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when am going to insert data into a child table for which i have added constraint(foreign key)

the constraint is automatically disabling.

can u please help me..........

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You need to clarify the flow of events here. What sort of constraint are you adding? When does it disable? Is the row you're inserting consistent with the constraint? etc. –  GWLlosa Jun 15 '09 at 12:34
    
initially i defined foreign key for child table..and checked its status .its enabled. when am trying to insert the records into that table the status of constraint is disabled. –  kishore Jun 15 '09 at 13:25
    
post code of the constraint and a sample insert data –  jle Jun 15 '09 at 13:26
    
actually its working when am inserting data by using normal insert statements. but the above problem is coming when am inserting data using sql loader. –  kishore Jun 15 '09 at 13:46
    
add the REENABLE clause in the control file see: download.oracle.com/docs/cd/B28359_01/server.111/b28319/… –  spencer7593 Jun 15 '09 at 16:19

3 Answers 3

From the Utilties manual, relational integrity and check constraints are automatically disabled for direct path loads. Conventional path shouldn't have this problem.

There's a REENABLE clause to enable the constraints at the end of a direct path load.

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The constraint can't "automatically" disable - check it's current state by issuing this SQL (as the table/constraint owner):

select status, validated from user_constraints where constraint_name = 'theNameOfYourConstraint'

It might be the case that it has been disabled prior to your operation. It will remain in that state until explicitly enabled.

[Additional]

I see from a later comment now that the disabling appears to be due to a direct path load in SQL*Loader. If you want to prevent this I think your only option is to use a conventional load and process the exceptions. Binding the file to an external table definition will allow you to use a more procedural approach since you can process the file as if it were an Oracle table.

From the Oracle docs:

Integrity constraints that depend on other rows or tables, such as referential constraints, are disabled before the direct path load and must be reenabled afterwards.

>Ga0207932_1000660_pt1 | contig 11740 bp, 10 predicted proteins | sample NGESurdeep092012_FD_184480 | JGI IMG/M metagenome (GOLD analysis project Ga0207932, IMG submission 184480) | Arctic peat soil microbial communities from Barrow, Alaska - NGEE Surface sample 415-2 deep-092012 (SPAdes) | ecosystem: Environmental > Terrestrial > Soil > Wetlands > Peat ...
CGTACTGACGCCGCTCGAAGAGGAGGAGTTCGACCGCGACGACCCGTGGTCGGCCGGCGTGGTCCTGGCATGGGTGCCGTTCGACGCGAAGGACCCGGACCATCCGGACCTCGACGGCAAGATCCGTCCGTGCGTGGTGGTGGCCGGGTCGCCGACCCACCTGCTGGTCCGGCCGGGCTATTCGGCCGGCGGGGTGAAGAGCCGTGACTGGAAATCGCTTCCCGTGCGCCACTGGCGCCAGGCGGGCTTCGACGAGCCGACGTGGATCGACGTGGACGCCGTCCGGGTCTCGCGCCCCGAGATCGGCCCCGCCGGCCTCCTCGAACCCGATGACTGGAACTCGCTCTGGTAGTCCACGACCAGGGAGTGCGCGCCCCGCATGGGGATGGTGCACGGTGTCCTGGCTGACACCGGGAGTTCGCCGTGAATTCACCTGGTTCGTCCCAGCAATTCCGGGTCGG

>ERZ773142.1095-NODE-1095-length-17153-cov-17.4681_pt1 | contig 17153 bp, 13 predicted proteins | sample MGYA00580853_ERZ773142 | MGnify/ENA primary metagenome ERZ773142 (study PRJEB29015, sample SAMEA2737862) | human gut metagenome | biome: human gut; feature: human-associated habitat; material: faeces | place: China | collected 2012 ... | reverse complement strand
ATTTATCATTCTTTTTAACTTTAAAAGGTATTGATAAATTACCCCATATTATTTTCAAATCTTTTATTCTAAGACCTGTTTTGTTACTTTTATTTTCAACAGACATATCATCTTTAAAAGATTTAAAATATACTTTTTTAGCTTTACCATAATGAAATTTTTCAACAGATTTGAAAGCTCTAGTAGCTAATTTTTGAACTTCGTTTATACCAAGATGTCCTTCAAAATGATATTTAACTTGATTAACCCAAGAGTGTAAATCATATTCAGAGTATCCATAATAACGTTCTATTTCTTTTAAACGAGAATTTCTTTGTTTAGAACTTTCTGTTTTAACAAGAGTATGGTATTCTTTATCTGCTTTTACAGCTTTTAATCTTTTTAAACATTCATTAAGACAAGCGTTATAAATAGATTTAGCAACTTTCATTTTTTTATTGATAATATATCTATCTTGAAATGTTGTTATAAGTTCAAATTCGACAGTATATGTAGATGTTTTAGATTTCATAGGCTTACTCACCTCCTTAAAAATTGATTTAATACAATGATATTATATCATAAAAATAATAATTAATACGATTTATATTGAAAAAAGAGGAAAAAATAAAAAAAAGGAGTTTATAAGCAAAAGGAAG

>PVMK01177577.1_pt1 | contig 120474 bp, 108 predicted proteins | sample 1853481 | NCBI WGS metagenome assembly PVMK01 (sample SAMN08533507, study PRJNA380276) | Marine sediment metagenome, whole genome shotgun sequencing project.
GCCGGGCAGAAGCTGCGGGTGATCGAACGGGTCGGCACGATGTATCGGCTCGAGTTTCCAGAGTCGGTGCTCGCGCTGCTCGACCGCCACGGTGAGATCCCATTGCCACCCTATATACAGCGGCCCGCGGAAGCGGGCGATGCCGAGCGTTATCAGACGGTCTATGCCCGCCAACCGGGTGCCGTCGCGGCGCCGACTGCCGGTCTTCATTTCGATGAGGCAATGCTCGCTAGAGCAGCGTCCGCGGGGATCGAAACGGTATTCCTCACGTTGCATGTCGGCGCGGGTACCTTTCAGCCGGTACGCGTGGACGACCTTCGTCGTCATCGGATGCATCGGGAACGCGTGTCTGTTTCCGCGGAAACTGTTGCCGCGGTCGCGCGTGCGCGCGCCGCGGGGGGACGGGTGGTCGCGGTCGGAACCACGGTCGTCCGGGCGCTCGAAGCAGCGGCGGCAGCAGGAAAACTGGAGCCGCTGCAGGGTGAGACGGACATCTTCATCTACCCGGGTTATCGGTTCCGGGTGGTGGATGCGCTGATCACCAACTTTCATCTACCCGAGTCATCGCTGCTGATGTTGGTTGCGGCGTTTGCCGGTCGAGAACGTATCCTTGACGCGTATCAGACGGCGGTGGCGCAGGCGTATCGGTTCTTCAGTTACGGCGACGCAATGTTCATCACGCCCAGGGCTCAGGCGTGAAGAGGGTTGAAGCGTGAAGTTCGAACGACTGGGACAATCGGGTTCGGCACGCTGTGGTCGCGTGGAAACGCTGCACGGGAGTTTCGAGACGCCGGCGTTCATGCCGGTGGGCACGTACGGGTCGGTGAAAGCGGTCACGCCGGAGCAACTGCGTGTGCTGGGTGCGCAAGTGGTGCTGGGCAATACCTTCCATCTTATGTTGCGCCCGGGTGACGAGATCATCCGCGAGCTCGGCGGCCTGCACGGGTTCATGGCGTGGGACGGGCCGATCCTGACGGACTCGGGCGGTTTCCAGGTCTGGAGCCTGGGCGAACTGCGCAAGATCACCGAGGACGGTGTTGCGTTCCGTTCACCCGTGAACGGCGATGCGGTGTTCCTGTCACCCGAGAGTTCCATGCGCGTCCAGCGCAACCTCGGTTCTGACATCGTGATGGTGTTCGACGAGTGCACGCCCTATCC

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i checked before inserting data..........the constraint is enabled. but when am inserting data into that table that constraint is automatically going into disable state. –  kishore Jun 15 '09 at 12:48
    
So I understand the sequence of events to be this: 1) you can look at the constraint with the sql above and see the status as enabled. 2) you execute an insert 3) you run the sql against user_constraints again and see the status as disabled ? –  dpbradley Jun 15 '09 at 12:51
    
yes exactly......... –  kishore Jun 15 '09 at 13:09
    
actually its working when am inserting data by using normal insert statements. but the above problem is coming when am inserting data using sql loader. –  kishore Jun 15 '09 at 13:46
    
Ok, sql loader - then you must be using a direct path load - correct? –  dpbradley Jun 15 '09 at 14:01

You'll have to provide us with some more information/code. Describe your constraint. How are you inserting records?

  • insert statement
  • calling a procedure
  • sql loader
  • etc.

Reproduce your problem:

select *
from user_constraints 
where constraint_name = 'theNameOfYourConstraint';

do your insert here

select *
from user_constraints 
where constraint_name = 'theNameOfYourConstraint';

and show us the output.

share|improve this answer
    
actually its working when am inserting data by using normal insert statements. but the above problem is coming when am inserting data using sql loader. –  kishore Jun 15 '09 at 13:47
    
That's kind of an important detail. download-west.oracle.com/docs/cd/B13789_01/server.101/b10825/… With the conventional path load method, arrays of rows are inserted with standard SQL INSERT statements—integrity constraints and insert triggers are automatically applied. But when you load data with the direct path, SQL*Loader disables some integrity constraints and all database triggers. This section discusses the implications of using direct path loads with respect to these features. –  Robert Merkwürdigeliebe Jun 16 '09 at 6:45

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